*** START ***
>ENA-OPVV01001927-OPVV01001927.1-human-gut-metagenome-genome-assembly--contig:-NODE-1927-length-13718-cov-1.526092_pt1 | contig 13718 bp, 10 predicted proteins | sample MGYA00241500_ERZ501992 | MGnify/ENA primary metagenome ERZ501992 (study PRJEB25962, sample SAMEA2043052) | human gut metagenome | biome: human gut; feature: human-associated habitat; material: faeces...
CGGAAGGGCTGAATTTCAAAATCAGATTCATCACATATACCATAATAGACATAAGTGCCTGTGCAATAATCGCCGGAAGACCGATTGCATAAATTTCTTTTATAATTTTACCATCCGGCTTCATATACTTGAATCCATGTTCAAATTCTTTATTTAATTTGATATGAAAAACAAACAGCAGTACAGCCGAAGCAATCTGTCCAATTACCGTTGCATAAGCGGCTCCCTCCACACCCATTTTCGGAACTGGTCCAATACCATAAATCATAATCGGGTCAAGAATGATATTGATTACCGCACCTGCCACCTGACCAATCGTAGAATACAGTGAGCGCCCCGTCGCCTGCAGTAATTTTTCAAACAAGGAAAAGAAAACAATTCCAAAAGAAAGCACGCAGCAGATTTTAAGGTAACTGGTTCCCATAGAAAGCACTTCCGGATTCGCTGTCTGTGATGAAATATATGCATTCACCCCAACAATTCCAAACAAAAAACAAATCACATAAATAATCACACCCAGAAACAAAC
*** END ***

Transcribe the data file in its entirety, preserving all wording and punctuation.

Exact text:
>ENA-OPVV01001927-OPVV01001927.1-human-gut-metagenome-genome-assembly--contig:-NODE-1927-length-13718-cov-1.526092_pt1 | contig 13718 bp, 10 predicted proteins | sample MGYA00241500_ERZ501992 | MGnify/ENA primary metagenome ERZ501992 (study PRJEB25962, sample SAMEA2043052) | human gut metagenome | biome: human gut; feature: human-associated habitat; material: faeces...
CGGAAGGGCTGAATTTCAAAATCAGATTCATCACATATACCATAATAGACATAAGTGCCTGTGCAATAATCGCCGGAAGACCGATTGCATAAATTTCTTTTATAATTTTACCATCCGGCTTCATATACTTGAATCCATGTTCAAATTCTTTATTTAATTTGATATGAAAAACAAACAGCAGTACAGCCGAAGCAATCTGTCCAATTACCGTTGCATAAGCGGCTCCCTCCACACCCATTTTCGGAACTGGTCCAATACCATAAATCATAATCGGGTCAAGAATGATATTGATTACCGCACCTGCCACCTGACCAATCGTAGAATACAGTGAGCGCCCCGTCGCCTGCAGTAATTTTTCAAACAAGGAAAAGAAAACAATTCCAAAAGAAAGCACGCAGCAGATTTTAAGGTAACTGGTTCCCATAGAAAGCACTTCCGGATTCGCTGTCTGTGATGAAATATATGCATTCACCCCAACAATTCCAAACAAAAAACAAATCACATAAATAATCACACCCAGAAACAAAC